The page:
I am Peter, I am Judas

In reflecting on my relationship with Christ, especially during this Easter season, I am continually drawn toward two key disciples in the crucifixion story: Peter and Judas. Both men had been by Jesus’s side throughout His three years of ministry. Both had borne witness to the miraculous collision of Heaven and Earth: they had picked up baskets of fish and bread, they had sat at the Master’s feet struggling to understand His metaphors, they had seen Lazarus come out of his tomb. Not only had they seen miracles, they had been sent out to do the same!

And when the time came, these two committed followers of Christ — these men who should have known and understood more of the Heart of God than any men in prior history — both collapsed morally in ways that present-day Christians would like to believe they are immune to, even though most of us would probably be even quicker to falter.

We always hear of how Judas betrayed Jesus, but in many ways, didn’t Peter do much the same? Judas led the Temple Guard to Jesus and pointed Him out. Peter was there in the crowd and could have spoken up in Jesus’s defense. Judas, filled with guilt and shame for betraying his friend, ran away to hide. Peter did the same.

So what’s the difference between them? Where did one become one of the greatest leaders the Church has ever known, and the other become a Bible story bad-guy?

Peter made one simple choice:

He gave God a chance.

Both men were consumed with guilt about abandoning Jesus. They both turned their backs in the midst of temptation and turmoil.
But Peter went back. He heard the rumor that the tomb was empty and had to see for himself. He answered three times what must have seemed like the hardest question ever: “Do you love me?”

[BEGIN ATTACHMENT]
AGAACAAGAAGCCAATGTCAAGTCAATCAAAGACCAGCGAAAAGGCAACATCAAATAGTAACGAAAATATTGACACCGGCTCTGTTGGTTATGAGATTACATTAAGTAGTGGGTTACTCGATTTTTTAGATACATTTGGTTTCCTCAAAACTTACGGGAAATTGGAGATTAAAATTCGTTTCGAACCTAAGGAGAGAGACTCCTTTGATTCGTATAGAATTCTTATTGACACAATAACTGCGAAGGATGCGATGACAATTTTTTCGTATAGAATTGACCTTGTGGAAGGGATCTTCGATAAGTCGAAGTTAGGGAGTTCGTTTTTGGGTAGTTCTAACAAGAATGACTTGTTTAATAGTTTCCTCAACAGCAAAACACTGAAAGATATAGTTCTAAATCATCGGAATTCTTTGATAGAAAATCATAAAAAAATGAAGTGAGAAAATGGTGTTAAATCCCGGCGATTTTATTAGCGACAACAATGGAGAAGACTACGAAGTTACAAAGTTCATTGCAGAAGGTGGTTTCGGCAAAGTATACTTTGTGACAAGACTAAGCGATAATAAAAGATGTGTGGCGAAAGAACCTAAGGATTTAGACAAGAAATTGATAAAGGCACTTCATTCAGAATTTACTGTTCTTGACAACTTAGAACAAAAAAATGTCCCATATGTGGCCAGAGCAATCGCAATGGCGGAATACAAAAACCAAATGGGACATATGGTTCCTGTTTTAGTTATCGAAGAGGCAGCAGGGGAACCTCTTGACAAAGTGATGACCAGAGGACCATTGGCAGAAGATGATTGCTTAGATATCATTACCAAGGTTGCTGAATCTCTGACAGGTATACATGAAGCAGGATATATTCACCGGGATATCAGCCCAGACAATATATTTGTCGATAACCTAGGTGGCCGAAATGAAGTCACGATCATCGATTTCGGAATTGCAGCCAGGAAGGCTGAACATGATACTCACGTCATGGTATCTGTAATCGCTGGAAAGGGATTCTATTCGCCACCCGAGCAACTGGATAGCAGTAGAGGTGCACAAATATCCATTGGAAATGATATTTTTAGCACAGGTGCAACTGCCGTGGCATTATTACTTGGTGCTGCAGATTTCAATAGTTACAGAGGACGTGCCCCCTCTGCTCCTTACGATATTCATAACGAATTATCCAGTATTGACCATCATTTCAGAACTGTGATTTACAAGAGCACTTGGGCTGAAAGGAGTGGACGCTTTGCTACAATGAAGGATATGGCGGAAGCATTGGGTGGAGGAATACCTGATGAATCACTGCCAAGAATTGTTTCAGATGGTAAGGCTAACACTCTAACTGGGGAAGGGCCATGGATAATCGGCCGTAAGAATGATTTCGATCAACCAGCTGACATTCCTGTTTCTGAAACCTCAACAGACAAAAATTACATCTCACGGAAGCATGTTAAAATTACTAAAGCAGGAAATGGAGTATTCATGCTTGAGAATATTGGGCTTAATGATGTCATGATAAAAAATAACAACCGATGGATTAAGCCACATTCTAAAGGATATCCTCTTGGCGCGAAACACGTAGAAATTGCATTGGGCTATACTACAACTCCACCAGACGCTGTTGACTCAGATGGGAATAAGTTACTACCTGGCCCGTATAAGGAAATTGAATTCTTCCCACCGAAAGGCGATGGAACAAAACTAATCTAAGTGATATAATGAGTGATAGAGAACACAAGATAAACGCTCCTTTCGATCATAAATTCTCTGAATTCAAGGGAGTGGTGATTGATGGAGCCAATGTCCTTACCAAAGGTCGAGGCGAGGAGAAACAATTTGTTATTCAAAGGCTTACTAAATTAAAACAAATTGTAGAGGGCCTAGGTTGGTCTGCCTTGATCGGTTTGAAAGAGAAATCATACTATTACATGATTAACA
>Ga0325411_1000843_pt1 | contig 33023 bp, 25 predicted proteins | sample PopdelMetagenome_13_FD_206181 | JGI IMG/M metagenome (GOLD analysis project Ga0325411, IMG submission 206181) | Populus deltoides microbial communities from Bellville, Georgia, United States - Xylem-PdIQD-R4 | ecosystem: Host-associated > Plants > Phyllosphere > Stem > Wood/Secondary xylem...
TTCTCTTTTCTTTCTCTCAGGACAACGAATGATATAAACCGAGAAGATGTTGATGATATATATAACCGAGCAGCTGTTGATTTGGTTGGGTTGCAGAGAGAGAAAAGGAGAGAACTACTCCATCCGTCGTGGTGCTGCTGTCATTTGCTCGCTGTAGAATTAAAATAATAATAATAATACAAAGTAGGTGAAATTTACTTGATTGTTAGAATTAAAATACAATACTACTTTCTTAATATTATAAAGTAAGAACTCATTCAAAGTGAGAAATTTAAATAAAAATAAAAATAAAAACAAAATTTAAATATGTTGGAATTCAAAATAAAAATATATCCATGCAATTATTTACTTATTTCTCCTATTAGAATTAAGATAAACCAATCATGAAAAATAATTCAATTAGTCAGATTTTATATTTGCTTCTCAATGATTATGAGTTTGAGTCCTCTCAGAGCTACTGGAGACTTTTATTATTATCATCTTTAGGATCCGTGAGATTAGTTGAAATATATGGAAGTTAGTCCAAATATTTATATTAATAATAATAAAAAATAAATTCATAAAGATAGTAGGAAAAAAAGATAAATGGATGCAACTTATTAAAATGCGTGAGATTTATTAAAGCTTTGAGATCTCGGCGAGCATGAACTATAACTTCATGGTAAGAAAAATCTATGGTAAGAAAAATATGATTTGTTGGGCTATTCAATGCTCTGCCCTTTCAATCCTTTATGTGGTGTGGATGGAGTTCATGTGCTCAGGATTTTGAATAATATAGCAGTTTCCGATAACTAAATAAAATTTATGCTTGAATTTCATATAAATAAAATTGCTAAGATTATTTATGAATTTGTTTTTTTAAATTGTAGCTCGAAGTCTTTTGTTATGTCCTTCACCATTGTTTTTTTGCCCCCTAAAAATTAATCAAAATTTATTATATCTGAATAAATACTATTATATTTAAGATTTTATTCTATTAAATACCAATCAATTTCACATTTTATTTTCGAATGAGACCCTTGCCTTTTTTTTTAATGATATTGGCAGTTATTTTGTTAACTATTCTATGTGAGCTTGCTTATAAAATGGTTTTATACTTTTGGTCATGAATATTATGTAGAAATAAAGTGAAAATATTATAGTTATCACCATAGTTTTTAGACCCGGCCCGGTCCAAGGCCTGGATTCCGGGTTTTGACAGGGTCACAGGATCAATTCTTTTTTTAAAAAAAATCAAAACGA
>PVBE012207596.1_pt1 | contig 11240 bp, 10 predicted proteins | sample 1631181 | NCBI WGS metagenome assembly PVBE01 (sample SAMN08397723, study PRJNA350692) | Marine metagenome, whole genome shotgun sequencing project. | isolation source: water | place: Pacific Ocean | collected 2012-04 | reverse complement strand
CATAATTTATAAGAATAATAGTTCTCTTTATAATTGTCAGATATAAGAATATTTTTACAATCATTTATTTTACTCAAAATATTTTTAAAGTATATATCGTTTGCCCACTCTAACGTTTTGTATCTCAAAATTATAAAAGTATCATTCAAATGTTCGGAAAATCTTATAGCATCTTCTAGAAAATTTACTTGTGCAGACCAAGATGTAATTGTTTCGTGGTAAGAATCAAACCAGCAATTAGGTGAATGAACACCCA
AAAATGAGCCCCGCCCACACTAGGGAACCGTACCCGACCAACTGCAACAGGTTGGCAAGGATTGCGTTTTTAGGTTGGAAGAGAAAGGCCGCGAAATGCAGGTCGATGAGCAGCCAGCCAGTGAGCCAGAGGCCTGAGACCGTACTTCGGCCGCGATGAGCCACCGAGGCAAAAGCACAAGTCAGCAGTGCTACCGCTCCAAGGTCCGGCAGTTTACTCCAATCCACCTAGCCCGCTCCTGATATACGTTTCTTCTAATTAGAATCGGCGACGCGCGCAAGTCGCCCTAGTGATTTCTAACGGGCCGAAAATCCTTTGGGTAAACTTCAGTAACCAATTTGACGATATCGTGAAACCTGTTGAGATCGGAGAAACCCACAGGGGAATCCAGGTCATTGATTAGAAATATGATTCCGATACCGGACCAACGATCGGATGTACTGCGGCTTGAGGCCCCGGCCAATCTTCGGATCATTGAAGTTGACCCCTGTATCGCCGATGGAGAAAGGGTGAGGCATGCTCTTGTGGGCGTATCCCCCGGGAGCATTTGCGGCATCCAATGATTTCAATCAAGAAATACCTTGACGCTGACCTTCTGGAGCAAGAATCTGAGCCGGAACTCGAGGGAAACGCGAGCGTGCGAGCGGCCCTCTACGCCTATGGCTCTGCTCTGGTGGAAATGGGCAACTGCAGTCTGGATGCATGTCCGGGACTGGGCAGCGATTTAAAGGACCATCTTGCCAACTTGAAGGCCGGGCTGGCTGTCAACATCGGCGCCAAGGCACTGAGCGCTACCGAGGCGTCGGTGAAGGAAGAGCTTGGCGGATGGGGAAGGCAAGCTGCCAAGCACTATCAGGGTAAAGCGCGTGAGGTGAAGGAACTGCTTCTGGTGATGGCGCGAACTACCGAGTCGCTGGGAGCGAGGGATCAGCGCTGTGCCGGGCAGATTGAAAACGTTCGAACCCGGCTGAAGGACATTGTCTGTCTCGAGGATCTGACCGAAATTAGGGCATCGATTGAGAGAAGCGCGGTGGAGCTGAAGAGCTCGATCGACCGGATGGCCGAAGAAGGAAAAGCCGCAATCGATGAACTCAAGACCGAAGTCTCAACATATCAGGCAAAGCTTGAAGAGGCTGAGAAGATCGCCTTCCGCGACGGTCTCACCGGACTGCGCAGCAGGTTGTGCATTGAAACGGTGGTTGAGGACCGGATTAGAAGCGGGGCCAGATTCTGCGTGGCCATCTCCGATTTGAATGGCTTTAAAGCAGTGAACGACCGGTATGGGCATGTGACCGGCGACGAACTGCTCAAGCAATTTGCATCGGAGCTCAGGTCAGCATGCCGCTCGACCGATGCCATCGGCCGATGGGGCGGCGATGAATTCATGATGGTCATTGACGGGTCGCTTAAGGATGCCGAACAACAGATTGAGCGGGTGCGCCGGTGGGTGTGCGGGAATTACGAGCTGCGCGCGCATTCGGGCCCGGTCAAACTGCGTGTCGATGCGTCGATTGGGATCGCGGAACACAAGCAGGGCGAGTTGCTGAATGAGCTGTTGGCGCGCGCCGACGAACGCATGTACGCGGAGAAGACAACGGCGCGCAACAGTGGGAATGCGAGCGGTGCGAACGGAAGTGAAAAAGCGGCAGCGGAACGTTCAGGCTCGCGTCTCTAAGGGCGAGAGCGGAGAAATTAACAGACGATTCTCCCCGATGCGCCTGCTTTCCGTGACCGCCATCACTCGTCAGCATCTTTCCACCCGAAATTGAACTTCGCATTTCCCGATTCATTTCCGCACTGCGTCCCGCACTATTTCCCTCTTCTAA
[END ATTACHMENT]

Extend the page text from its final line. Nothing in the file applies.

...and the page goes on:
Judas let his shame and guilt overtake his identity. He could no longer see who he really was. He believed that there was no hope left for him, and he took his own life. He forgot that (even when He knew his intentions prior) Jesus still called him, “friend.”

I have no doubt in my heart or mind that Jesus would have forgiven Judas, had Judas given him the chance. How often do we run away from God thinking that what we have done has somehow made us unforgivable? How often do we rob Christ of the chance to call us friend once more? You see, Jesus didn’t ask Peter three times if he loved Him to reassure himself that Peter was a good guy. Jesus knew the work that God was planning, and the role to which He was calling Peter. No, Peter needed reminding that he did indeed love Christ, regardless of his moral failure.

I am Peter. I am Judas.

I see myself reflected in both these men. I have seen the reality of the work of Jesus, and I have epically failed Him (many times). Some days I feel more like one than the other. I really don’t think Judas was a bad guy, but somewhere he lost his way, and forgot who he was: a man who had witnessed first-hand the reality of Christ.

Sometimes we need to remember the heart of Christ instead of condemning ourselves. When we separate ourselves out of guilt and shame, we miss out on Christ’s redeeming opportunities in our life.